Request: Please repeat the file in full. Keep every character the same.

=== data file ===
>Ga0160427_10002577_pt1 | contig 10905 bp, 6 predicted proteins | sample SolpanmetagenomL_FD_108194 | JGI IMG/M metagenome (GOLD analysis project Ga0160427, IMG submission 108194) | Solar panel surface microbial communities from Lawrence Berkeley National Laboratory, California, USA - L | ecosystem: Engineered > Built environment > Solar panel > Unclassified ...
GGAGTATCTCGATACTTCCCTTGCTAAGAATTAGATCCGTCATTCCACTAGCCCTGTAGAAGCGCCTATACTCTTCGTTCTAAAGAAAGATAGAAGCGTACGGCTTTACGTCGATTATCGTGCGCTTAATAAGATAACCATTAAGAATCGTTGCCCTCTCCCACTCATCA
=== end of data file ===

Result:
>Ga0160427_10002577_pt1 | contig 10905 bp, 6 predicted proteins | sample SolpanmetagenomL_FD_108194 | JGI IMG/M metagenome (GOLD analysis project Ga0160427, IMG submission 108194) | Solar panel surface microbial communities from Lawrence Berkeley National Laboratory, California, USA - L | ecosystem: Engineered > Built environment > Solar panel > Unclassified ...
GGAGTATCTCGATACTTCCCTTGCTAAGAATTAGATCCGTCATTCCACTAGCCCTGTAGAAGCGCCTATACTCTTCGTTCTAAAGAAAGATAGAAGCGTACGGCTTTACGTCGATTATCGTGCGCTTAATAAGATAACCATTAAGAATCGTTGCCCTCTCCCACTCATCA